The witches of Abiquiu – America’s forgotten witch trials

From the fifteenth through the seventeenth centuries, witchcraft flourished in Europe and America. Outbreaks of sorcery and witchcraft occurred occasionally and were serious enough to disrupt entire communities and force authorities to launch formal proceedings and mete out severe punishment. However, toward the end of the seventeenth century these flare-ups became rare and eventually disappeared just as mysteriously as they had started. While sensational, the 1692 witch trials of Salem, Massachusetts, occurred at the very end of this cycle of witch hunts. Yet Salem was not the last of such occurrences. Seven decades later and two thousand miles away, in the precarious town of Abiquiu in northern New Mexico, the last major witchcraft trial of North America unfolded. Between 1760 and 1766 some three dozen men and women of indigenous background (genízaros) were accused of witchcraft and sorcery, of having a pact with the devil, and of having engaged in a variety of activities that—to the modern eye, at least—often seem like mere forms of folk medicine and native ceremonialism.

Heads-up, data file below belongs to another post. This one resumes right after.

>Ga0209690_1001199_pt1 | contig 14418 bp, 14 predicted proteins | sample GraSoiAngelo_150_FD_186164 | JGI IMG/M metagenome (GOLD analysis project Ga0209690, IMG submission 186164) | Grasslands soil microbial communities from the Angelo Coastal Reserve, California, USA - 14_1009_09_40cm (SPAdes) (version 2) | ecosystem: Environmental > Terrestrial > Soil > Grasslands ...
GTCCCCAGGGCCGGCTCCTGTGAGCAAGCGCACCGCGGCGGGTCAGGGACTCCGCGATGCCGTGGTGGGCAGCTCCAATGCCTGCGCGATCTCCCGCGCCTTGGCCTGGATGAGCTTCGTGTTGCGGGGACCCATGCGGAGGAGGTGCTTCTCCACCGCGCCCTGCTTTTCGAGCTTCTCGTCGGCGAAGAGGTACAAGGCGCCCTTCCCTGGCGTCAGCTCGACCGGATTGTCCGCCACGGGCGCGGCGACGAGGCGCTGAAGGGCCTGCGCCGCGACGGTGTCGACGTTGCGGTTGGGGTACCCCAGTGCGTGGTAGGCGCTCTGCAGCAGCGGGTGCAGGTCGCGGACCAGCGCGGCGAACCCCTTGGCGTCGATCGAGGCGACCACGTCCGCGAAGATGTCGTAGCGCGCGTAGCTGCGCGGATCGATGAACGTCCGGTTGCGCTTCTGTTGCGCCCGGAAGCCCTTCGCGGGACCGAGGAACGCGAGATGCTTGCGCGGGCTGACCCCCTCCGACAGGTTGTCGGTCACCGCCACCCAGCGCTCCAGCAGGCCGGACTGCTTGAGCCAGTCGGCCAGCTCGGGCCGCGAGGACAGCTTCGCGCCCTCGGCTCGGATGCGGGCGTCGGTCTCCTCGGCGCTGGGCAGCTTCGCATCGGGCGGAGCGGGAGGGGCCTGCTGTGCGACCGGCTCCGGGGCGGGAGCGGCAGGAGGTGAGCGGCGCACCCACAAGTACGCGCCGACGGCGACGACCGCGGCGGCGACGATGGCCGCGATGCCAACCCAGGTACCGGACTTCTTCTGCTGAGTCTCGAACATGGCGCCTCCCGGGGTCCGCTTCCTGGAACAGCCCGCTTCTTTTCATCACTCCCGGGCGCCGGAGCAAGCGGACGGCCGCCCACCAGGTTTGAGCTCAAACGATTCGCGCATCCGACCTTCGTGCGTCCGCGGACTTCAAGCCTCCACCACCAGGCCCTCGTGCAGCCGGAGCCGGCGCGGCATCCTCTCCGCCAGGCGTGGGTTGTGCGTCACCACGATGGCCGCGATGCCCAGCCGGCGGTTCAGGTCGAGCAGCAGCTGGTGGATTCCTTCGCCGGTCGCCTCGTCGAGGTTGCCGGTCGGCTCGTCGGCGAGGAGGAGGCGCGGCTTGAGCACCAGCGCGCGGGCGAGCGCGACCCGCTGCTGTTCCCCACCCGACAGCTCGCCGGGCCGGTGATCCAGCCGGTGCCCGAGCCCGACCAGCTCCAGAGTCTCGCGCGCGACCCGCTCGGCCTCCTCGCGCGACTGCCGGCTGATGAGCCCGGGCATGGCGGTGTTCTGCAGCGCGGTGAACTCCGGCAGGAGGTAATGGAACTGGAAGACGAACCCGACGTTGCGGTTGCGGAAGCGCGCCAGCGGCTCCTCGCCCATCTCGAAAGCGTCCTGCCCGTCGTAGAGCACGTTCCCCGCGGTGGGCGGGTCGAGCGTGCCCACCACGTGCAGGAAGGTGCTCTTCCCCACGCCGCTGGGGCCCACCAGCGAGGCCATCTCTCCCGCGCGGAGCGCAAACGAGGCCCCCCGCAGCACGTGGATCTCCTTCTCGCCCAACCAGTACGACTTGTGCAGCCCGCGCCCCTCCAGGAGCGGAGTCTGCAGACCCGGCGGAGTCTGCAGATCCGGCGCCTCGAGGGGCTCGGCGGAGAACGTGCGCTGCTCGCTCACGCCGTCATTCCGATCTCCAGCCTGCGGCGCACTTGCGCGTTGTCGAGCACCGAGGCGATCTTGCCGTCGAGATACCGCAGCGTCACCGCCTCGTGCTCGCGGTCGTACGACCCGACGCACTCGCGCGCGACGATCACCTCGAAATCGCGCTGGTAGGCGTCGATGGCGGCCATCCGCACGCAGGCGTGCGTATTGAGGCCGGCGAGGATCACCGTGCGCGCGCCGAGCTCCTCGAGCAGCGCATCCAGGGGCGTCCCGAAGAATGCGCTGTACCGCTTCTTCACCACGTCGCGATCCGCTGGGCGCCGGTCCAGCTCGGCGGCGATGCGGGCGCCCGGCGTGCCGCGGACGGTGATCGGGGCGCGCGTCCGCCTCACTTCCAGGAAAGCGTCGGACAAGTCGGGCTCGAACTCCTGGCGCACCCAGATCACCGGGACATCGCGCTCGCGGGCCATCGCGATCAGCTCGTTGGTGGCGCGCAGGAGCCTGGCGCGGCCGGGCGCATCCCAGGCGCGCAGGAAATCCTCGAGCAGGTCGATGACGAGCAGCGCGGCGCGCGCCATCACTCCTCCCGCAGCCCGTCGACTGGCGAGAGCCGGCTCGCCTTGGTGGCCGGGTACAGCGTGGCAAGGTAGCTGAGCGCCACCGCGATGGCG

Perhaps one of the more interesting aspects of Abiquiu’s history is the little known witchcraft trials that took place between 1756 and 1766. Like the Salem witch trials, the Abiquiu ones bred out of a complex “climate of fear induced by warfare with the Plains Indians.”

The Spanish began to settle the area in the early 1730s, but it was inhabited by local Indians long before that; there are at least ten prehistoric Pueblo sites in the areas surrounding the town. As with most efforts of colonization, the Spanish had a lot of difficulty keeping peace in the area. They were caught between the Pueblo Indians’ resistance to Christianization and raids by nomadic “indio barbaros” tribes (unconquered, autonomous Indians) such as the Comanches that threatened the existence of the colony. Not sure if you’re familiar, but Comanche raids were not super pleasant.

In an attempt to bring peace to a very polarized area,  Governor Vélez Cachupín awarded the genízaro Indians, ”Hispanisized” Plains Indians and Navajos who were captured and sold to the Spaniards as slaves, the Abiquiú Genízaro land grant. This seemed like a good idea because Abiquiú had previously been abandoned by the Spanish who settled there because the raids were so constant.